House Bill 2036 takes effect Thursday and although more babies with fatal fetal defects will be born and likely die within minutes or hours, more counseling will be offered to families experiencing the trauma of losing a child, The (Phoenix) Arizona Republic said Monday.
The law defines the gestational age of the fetus as beginning on the first day of the woman's last period, meaning abortions are effectively banned at about 18 weeks of the pregnancy, typically the same time most abnormalities are detected in ultrasound procedures. While eight other states ban abortions after 20 weeks, Arizona's is the only law that pushes the ban back to 18 weeks, the newspaper said.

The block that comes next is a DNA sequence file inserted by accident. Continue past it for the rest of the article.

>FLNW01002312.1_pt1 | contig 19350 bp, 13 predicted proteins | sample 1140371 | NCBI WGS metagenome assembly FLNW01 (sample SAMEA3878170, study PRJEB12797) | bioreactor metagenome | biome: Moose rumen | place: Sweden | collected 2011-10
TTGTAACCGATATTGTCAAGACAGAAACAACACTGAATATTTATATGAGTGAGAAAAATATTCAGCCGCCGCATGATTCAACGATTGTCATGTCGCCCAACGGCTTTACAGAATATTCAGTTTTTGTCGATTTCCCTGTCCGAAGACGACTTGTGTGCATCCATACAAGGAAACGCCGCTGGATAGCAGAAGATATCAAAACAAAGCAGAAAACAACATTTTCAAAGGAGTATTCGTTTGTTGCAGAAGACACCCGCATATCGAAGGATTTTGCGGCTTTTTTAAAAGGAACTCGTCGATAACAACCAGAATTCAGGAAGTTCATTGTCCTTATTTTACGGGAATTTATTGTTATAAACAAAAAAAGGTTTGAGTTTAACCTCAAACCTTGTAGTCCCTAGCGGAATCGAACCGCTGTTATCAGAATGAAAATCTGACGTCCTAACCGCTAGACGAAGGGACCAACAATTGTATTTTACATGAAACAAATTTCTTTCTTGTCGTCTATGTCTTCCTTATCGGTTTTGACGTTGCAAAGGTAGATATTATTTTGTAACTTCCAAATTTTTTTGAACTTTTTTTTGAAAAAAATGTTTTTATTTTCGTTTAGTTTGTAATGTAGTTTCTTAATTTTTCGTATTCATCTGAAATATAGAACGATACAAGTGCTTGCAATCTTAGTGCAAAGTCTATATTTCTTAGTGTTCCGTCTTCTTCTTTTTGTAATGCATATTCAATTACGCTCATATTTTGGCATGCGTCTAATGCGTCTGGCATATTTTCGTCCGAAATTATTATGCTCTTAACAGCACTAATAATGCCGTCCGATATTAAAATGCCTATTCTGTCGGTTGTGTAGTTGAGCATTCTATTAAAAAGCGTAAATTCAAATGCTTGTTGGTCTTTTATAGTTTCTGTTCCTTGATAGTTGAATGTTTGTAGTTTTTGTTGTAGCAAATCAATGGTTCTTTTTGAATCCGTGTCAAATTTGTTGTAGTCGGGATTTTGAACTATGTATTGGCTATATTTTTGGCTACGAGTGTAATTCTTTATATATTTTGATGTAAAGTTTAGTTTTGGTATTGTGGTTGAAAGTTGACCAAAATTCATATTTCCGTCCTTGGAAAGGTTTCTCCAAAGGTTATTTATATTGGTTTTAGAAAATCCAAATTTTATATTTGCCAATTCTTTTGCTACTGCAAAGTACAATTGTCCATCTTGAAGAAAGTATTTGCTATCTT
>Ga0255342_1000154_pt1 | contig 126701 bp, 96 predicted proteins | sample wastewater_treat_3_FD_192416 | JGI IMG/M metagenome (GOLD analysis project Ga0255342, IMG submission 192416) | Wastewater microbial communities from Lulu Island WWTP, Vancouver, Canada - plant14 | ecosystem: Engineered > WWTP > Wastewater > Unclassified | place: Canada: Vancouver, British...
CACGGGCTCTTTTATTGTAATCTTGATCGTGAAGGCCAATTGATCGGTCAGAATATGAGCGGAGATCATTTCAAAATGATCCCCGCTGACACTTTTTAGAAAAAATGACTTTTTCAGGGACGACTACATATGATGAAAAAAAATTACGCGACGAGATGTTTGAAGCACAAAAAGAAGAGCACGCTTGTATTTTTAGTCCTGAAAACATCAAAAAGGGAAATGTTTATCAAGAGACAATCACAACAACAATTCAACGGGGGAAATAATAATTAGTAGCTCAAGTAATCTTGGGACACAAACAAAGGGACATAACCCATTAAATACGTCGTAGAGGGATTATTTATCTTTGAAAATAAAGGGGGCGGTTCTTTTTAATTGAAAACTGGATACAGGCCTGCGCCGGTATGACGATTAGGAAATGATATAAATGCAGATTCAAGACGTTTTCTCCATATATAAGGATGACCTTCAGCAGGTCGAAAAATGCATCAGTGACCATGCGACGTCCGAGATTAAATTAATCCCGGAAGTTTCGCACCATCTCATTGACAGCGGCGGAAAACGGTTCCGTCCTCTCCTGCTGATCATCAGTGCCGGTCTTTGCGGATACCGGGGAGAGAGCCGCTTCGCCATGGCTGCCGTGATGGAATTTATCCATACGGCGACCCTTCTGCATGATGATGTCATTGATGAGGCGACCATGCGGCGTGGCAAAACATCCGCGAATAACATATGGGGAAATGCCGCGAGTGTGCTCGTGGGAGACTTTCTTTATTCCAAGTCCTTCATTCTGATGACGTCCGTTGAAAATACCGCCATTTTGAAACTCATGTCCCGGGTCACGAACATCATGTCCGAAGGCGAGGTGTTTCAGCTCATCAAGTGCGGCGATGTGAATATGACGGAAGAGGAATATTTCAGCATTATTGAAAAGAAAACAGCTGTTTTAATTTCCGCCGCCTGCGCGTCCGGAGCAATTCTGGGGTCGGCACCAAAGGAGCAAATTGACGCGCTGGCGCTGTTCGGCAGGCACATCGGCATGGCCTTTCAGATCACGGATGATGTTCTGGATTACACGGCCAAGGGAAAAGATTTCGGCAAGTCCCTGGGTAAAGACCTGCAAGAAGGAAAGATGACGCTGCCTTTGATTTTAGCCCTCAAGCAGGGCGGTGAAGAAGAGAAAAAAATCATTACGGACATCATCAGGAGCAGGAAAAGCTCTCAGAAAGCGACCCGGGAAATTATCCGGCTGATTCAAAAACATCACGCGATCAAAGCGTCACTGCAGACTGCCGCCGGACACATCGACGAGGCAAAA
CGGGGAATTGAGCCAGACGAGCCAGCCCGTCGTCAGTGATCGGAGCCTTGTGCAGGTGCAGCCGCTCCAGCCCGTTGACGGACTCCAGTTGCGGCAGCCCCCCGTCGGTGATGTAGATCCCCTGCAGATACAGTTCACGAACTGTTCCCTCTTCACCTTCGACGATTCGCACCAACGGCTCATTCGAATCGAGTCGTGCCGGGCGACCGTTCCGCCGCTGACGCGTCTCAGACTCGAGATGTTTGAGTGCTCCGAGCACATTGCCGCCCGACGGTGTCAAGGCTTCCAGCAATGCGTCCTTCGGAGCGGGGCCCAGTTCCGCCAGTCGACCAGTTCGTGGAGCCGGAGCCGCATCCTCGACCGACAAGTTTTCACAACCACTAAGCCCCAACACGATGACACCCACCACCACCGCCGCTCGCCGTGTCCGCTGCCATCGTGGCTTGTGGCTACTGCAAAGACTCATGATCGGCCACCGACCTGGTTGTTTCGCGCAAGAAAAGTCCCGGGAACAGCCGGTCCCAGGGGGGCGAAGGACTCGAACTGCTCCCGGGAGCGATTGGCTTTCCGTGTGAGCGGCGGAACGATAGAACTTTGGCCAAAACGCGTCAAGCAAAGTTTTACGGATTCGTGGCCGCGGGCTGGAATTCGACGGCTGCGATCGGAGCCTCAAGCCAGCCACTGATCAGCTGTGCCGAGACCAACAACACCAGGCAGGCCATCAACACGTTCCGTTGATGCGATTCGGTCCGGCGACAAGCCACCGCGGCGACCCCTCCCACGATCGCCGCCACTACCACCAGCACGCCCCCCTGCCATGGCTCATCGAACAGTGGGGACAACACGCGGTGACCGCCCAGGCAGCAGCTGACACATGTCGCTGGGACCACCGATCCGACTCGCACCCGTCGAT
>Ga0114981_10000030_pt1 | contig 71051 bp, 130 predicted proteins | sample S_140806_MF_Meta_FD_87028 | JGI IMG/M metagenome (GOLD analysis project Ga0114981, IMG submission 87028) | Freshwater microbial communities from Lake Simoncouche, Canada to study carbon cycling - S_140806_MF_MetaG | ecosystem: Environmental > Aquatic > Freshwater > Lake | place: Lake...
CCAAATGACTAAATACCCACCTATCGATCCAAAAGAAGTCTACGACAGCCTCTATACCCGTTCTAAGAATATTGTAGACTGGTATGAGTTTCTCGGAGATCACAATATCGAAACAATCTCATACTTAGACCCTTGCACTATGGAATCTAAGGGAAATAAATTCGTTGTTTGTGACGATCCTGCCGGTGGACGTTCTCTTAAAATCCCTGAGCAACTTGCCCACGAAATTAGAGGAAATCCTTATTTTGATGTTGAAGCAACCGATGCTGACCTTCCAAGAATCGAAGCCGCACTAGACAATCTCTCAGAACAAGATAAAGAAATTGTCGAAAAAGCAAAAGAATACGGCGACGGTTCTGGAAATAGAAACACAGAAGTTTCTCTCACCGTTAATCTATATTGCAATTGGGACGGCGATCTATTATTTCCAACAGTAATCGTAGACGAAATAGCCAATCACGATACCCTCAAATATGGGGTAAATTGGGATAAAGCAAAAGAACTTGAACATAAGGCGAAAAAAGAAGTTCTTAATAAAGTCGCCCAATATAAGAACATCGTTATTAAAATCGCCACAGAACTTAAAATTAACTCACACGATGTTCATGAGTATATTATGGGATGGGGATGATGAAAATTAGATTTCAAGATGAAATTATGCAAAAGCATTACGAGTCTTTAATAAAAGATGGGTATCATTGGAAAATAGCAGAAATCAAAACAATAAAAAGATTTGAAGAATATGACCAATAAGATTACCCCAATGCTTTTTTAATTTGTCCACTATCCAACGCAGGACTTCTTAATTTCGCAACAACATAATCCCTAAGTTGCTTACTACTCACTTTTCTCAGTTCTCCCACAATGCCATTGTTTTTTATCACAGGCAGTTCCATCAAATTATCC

Organizations that offer perinatal hospice services in Arizona are not funded by the bill, and fear they will be overwhelmed when the law takes effect.
"This law may have intended to do good, but it can really adversely affect non-profit organizations that desperately want to help people," said Joanne Cacciatore, chief executive officer of the MISS Foundation, adding one or two families facing a pregnancy with a fatal prognosis contact her group monthly.
"They're finding us on their own. I don't know what will happen when the Legislature opens this up," she said.
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